It seems only industry nerds were mad about it.
Volkswagen tried its hand at an April Fools' joke this year, and we're sure you've already heard about how it went. In case you didn't, the company announced that it planned to change its name to Voltswagen in the United States to highlight its electric future. Remember, this is the same company still dressing its scars from the Dieselgate scandal. Many reporters were angered, but the joke did exactly what it was supposed to.
"When you light a match like this, in the environment, and it gets us, you know, as much traction as it did, you're just not able to control everything - every phone call, every text, every email, every engagement, every back and forth," Scott Keogh, VW Group of America CEO said. "But the idea came from a very Volkswagen place: Let's have some fun. Let's have a gag. Let's show the world how crazy we are about EVs. Full stop."
We called up a few local dealerships to see what their take was, and to find out if the prank affected business. They basically all said some form of the same thing. "We heard about it a little, from some of our floor managers and from some our customers. No one was angry about it, most thought it was funny."
One said that she had an ID.4 EV on the sales floor and a few people, correctly, conflated the two. "So it basically worked," she said.
The plan was developed weeks ago and included a fake, early press release dated for April 29 that went live on March 29. That clouded the joke, as reporters weren't sure if it was supposed to be dated April 1, or if it really was launched a month early. A few high-profile journalists were emailed from an anonymous account to amplify the message.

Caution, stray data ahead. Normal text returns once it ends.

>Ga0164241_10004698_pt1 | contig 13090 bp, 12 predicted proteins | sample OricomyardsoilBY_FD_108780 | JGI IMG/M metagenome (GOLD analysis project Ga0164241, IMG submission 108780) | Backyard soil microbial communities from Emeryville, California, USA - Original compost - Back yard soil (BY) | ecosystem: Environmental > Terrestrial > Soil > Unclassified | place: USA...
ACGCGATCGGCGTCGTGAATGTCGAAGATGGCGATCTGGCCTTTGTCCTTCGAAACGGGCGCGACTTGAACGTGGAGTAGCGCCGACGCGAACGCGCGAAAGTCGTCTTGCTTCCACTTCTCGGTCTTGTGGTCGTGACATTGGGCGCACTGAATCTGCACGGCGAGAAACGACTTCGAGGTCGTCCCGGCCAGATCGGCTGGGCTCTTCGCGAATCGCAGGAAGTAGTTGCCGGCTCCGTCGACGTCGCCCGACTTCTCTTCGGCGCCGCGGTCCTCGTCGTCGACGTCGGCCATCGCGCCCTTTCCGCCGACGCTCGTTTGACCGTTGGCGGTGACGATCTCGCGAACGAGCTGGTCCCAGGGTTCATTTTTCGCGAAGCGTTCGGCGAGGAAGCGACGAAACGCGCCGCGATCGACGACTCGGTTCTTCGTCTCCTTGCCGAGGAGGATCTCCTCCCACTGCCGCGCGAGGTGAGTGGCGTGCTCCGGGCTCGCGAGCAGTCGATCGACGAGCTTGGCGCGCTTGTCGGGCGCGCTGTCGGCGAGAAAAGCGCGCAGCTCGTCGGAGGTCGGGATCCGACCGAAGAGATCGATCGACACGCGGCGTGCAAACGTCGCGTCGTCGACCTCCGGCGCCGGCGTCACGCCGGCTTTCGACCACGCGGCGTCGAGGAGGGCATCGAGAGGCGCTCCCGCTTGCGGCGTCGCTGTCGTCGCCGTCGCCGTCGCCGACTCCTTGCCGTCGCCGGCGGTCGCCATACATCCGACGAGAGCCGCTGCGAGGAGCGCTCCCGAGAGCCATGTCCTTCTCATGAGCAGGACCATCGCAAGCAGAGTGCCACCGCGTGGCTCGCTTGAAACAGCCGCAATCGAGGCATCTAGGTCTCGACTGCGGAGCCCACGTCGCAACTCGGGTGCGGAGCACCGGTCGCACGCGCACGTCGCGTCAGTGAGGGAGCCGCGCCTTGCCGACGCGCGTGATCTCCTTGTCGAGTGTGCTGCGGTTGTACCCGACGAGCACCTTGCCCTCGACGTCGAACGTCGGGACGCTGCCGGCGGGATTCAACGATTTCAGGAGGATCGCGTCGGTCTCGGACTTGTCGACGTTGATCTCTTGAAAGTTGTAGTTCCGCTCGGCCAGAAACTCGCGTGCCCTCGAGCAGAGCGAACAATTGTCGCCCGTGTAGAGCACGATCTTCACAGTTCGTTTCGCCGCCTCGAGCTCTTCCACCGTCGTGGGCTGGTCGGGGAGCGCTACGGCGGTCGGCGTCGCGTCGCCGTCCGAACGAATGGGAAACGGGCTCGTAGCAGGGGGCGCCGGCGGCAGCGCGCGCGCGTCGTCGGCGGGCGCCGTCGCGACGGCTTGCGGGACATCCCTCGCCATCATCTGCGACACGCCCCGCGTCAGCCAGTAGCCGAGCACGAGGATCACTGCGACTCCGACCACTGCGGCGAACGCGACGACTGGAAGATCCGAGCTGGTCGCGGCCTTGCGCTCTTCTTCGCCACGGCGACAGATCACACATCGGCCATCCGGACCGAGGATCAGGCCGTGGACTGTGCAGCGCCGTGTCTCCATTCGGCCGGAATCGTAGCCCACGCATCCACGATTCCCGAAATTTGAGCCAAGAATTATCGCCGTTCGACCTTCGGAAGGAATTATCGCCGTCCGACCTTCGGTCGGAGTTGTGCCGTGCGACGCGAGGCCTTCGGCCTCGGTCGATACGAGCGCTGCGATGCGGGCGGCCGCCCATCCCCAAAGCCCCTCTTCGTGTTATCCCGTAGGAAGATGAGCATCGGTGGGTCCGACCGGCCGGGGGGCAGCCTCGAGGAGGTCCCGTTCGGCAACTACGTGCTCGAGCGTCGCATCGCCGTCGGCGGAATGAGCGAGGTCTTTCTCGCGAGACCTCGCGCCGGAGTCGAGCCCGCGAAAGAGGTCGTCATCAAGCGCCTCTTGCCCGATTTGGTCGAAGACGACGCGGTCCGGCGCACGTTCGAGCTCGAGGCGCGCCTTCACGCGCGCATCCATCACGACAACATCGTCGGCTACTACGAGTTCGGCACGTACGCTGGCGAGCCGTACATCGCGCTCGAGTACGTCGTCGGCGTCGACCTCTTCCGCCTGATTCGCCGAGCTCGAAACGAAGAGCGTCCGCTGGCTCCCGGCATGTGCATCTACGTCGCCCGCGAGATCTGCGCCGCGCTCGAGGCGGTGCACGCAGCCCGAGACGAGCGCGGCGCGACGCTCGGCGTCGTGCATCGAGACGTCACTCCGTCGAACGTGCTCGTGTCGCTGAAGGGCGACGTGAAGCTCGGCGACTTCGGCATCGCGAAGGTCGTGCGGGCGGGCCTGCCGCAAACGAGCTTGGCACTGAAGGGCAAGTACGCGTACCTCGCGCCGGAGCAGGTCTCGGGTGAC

After getting "confirmation" from a source, we, and most other outlets ran with it. It's not out of the question that a manufacturer changes its name or adds one for a special group of vehicles. So, Volkswagen could have done this for its ID.4 and the rest of its coming electric fleet. Our colleagues were visibly angry, but to us, it just seems like an ill-conceived and poorly-timed joke.
VW eventually tweeted that the stunt "got the whole world buzzing," and that "people talking about electric driving and our ID.4 can only be a good thing."
Look, these are giant corporations. They don't have the same comedic timing as a Jerry Seinfeld or a Chris Rock. Just imagine a super socially awkward kid at your high school trying to do a 5-minute standup routine, that's what you're going to get.